32-bit RISC-V Forth for microcontrollers

Devlog 36 From Dtc To Itc

January 07

  1. Log 36
  2. From DTC to ITC
  3. Cleaning up lookup
  4. Closing thoughts

Log 36

In this session I fix a few bugs which made me switch threading mode.

From DTC to ITC

In devlog 29 I mentioned my goal of implementing this Forth as a Direct Threaded Code (DTC) Forth, but I ended up banging my head on the wall trying to actually make it work correctly.

It works but it doesn’t work. The main issue was with executing compiled words which included other compiled words. The address loaded in the W register was the address of the word, not the address pointed to by the word (docol). There is likely a way to fix it, but I got annoyed with the idea that compiled words need to be executed differently from primitive words.

For that reason, I decided to model my Forth on the classic Indirect Threaded Code (ITC) approach found in many implementations such as jonesforth and derzforth.

To make these changes, we first need to modify the NEXT macro to add another level of indirection:

-    jr a0               # jump to the address in W
+    lw t0, 0(a0)        # load address from W into temporary
+    jr t0               # jump to the address in temporary

Next, I added another level of indirection for jumping to docol:

-    la a2, docol        # load the codeword address into Y working register
+    la a2, .addr        # load the codeword address into Y working register

And the .addr is defined here as a jump to docol:

+    j docol             # indirect jump to interpreter after executing a word

Finally, when executing a word, we want a double-indirection to the outer interpreter similar to NEXT:

-.loop: .word process_token  # indirect jump to interpreter after executing a word
+.loop: .word .dloop         # double indirect jump to interpreter
+.dloop: .word process_token # indirect jump to interpreter after executing a word

One more change I made was to the defcode macro. I wanted to have specific global labels for each part (link, hash, code), and a global label for the body which is where the Assembly code is located. This makes everything much more clear when debugging and it’s easier to trace. Here’s the full macro after modifications:

.macro defcode name, hash, label, link
    .section .rodata
    .balign CELL        # align to CELL bytes boundary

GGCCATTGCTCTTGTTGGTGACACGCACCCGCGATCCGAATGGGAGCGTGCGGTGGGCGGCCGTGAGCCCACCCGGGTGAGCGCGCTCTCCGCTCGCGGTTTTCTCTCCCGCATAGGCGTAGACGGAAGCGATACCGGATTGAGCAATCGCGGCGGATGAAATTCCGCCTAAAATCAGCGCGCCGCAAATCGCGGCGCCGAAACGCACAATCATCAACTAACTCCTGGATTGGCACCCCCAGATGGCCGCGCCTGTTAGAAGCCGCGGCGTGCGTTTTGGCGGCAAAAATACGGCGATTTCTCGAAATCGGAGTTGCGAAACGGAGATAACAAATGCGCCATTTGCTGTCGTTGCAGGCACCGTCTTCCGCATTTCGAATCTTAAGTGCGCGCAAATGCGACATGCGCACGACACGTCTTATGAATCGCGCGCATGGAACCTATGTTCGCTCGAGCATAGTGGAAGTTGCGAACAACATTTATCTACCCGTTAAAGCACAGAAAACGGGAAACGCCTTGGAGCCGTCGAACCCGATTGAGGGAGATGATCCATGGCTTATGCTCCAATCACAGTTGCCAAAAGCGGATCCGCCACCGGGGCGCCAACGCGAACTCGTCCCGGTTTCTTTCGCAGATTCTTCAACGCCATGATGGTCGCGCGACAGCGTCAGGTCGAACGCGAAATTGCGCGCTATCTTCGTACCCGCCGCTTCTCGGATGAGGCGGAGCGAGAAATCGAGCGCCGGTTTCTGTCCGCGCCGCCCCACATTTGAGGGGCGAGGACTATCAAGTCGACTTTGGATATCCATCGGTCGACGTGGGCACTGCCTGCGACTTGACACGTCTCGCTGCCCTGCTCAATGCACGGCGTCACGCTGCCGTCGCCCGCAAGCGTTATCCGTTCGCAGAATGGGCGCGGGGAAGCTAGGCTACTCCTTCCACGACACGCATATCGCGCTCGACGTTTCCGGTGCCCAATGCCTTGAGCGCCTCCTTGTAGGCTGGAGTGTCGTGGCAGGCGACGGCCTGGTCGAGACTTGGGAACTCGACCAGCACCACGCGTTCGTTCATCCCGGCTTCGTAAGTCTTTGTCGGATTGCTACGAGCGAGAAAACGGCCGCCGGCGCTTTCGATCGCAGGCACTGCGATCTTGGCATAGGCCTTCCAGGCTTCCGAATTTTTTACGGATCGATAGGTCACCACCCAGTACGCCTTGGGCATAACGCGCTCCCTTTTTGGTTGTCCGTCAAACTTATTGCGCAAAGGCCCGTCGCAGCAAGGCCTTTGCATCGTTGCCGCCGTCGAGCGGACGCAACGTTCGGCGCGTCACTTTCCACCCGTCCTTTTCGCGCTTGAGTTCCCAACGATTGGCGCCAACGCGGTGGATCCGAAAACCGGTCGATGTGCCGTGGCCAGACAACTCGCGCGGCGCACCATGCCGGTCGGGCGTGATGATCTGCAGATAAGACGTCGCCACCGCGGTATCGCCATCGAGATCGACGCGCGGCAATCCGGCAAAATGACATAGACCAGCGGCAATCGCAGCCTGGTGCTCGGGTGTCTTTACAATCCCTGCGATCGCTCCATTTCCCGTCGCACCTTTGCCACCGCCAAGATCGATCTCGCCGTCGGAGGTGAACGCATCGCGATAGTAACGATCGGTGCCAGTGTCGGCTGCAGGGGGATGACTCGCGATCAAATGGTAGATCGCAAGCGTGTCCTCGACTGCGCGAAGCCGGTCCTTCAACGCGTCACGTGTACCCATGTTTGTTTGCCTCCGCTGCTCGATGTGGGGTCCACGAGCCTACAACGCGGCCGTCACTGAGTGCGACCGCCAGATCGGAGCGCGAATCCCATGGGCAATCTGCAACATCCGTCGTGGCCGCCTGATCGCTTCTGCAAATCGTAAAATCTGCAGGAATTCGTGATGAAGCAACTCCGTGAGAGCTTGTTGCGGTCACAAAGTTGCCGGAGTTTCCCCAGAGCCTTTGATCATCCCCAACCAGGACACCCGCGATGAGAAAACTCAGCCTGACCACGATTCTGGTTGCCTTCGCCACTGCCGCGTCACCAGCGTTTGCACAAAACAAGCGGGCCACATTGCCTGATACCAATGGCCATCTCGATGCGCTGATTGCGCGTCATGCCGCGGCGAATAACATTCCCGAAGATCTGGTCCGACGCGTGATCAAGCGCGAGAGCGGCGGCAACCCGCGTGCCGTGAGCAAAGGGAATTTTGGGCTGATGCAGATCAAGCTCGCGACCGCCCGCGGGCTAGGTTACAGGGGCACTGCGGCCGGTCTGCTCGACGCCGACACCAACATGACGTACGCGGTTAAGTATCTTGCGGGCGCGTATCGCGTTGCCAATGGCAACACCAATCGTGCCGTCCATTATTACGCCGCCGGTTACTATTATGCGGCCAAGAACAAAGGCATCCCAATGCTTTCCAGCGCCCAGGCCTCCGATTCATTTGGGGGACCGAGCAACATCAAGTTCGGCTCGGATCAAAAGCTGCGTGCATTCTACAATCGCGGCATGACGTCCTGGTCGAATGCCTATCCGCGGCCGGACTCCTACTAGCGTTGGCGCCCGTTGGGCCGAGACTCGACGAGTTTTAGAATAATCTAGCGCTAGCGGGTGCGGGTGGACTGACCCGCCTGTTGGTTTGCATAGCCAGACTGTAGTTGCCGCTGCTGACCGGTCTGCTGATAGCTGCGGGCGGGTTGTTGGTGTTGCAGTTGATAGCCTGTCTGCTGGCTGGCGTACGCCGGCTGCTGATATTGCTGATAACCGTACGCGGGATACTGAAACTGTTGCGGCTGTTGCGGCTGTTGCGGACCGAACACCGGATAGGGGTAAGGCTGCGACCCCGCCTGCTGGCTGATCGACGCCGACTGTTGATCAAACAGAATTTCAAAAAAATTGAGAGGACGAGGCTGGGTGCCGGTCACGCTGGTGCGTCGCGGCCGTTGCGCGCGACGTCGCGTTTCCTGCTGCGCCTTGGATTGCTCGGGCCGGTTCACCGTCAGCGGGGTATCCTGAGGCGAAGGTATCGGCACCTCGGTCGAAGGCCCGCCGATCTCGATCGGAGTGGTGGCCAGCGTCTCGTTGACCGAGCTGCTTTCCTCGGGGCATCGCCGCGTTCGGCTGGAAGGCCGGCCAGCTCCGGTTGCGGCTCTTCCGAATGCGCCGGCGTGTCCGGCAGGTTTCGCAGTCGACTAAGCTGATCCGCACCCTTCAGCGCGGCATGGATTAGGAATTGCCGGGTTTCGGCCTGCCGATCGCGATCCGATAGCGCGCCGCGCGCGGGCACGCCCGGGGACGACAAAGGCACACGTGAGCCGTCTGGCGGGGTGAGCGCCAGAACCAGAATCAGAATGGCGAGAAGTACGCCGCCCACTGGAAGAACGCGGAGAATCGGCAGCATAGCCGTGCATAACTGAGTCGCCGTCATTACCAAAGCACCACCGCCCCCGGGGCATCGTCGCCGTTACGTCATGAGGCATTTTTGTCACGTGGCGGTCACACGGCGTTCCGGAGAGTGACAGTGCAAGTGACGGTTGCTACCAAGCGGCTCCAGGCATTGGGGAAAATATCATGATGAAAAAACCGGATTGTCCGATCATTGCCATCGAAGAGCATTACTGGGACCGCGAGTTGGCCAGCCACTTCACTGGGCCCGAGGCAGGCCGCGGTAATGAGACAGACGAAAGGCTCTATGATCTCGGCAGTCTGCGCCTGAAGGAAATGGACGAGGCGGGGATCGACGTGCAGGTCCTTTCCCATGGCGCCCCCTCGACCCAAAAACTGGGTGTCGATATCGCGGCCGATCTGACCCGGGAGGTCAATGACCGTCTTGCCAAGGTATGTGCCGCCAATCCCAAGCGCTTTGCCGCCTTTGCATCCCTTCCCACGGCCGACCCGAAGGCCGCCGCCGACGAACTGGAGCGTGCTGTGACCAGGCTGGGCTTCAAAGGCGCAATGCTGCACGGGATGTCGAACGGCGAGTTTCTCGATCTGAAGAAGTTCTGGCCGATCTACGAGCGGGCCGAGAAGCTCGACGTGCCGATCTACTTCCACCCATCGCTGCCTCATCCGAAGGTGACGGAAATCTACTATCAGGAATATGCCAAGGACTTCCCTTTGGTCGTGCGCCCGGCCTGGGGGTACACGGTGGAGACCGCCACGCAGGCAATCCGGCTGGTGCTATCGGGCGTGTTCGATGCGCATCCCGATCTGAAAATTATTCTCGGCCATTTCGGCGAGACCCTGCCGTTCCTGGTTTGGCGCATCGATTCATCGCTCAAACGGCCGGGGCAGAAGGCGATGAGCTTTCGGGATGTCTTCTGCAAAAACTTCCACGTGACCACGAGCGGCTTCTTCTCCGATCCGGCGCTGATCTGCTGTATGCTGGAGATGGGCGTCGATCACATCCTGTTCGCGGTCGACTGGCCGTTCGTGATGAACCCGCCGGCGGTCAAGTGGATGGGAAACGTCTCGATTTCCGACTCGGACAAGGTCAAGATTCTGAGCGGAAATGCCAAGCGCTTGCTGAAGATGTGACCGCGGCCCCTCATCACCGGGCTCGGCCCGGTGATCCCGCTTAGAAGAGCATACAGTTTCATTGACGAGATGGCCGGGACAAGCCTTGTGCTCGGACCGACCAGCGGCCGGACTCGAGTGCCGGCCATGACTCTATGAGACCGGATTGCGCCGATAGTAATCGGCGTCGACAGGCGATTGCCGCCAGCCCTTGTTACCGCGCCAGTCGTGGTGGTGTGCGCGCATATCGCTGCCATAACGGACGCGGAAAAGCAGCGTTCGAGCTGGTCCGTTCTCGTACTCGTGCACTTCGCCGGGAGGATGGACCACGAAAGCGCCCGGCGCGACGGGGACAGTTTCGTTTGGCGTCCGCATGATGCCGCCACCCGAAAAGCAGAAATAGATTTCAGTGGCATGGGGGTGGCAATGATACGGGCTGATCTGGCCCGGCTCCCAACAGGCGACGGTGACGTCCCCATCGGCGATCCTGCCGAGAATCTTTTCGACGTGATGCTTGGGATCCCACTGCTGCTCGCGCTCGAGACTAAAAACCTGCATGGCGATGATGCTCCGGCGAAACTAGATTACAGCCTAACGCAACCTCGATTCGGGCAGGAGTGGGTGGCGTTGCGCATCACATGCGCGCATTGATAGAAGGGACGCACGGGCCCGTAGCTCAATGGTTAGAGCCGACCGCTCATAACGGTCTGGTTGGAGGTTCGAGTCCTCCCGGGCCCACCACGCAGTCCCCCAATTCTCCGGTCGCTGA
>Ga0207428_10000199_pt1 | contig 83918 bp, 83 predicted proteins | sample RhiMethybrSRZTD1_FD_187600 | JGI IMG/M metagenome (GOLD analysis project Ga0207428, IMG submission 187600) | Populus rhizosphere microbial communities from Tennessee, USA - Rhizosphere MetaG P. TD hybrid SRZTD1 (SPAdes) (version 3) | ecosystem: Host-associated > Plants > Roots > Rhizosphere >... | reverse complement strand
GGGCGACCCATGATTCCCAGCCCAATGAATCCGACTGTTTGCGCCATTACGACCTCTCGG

.globl word_\label
  word_\label :
    .4byte word_\link   # 32-bit pointer to codeword of link
    .globl hash_\label
  hash_\label :
    .4byte \hash        # 32-bit hash of this word
    .globl code_\label
  code_\label :
    .4byte body_\label  # 32-bit pointer to codeword of label
    .globl body_\label
  body_\label :         # assembly code below

Now we can test some Forth code in the terminal. First we’ll define dup, then we’ll define invert, then we’ll call invert on the stack value -66, and emit that to the terminal. It should print an A which is 0x00000041 or decimal 65 (nand of -66 and -66):

: dup sp@ @ ;<Enter>   ok
: invert dup nand ;<Enter>   ok
-66 invert<Enter>   ok
emit<Enter> A   ok


Cleaning up lookup

The lookup function was not cleaning up after itself when an error was found. This was not an issue when executing words, only when compiling because it would essentially leave a word half-compiled in memory.

I think the first change is to make a copy of LATEST once we enter the function. This is the value we want to restore if there’s an error, but we only want to do it once:

-    beqz a1, error              # error if the address is 0 (end of the dictionary)
+    mv t2, a1                   # copy the address of LATEST

Next, we want to move our guard to the loop part, which will happen on every word that’s looked up:

+    beqz a1, lookup_error       # error if the address is 0 (end of the dictionary)

In lookup_next, we want to jump to the loop instead, so let’s change that:

-    j lookup
+    j lookup_loop

Then we can begin to define our custom lookup error handler:

    # check the STATE
    li t0, STATE                # load the address of the STATE variable into temporary
    lw t0, 0(t0)                # load the current state into a temporary
    beqz t0, error              # if in execute mode (STATE = 0), jump to error handler to reset

First want want to check the STATE of the interpreter. If we’re in execute mode then it’s safe to jump to the error function which will handle resetting things (without touching HERE or LATEST).

Otherwise, if we’re in compile mode, we want to store our previously saved LATEST value into HERE. This rolls back the memory address of HERE as if we didn’t even define a word:

    # update HERE since we're in compile mode
    li t0, HERE                 # load HERE variable into temporary
    sw t2, 0(t0)                # store the address of LATEST back into HERE

Next, we want to update LATEST so it points back to the previous word that was defined before the current one. That address is actually still there in memory, at the location pointed to by HERE (the t2 register from earlier):

    # update LATEST since we're in compile mode
    li t0, LATEST               # load LATEST variable into temporary
    lw t1, 0(t2)                # load LATEST variable value into temporary
    sw t1, 0(t0)                # store LATEST word into LATEST variable

Once that’s done, we can jump to the error function to handle resetting other things:

    j error                     # jump to error handler

Closing thoughts

Alright, now everything actually works!! (I hope)

Now there’s only one small bug remaining, which is related to hitting backspace in the terminal. It’s probably a small issue, but I’ll get to that eventually. In the next session, I’ll publish the README, and work on the documentation, examples, optimizations, and code cleanup.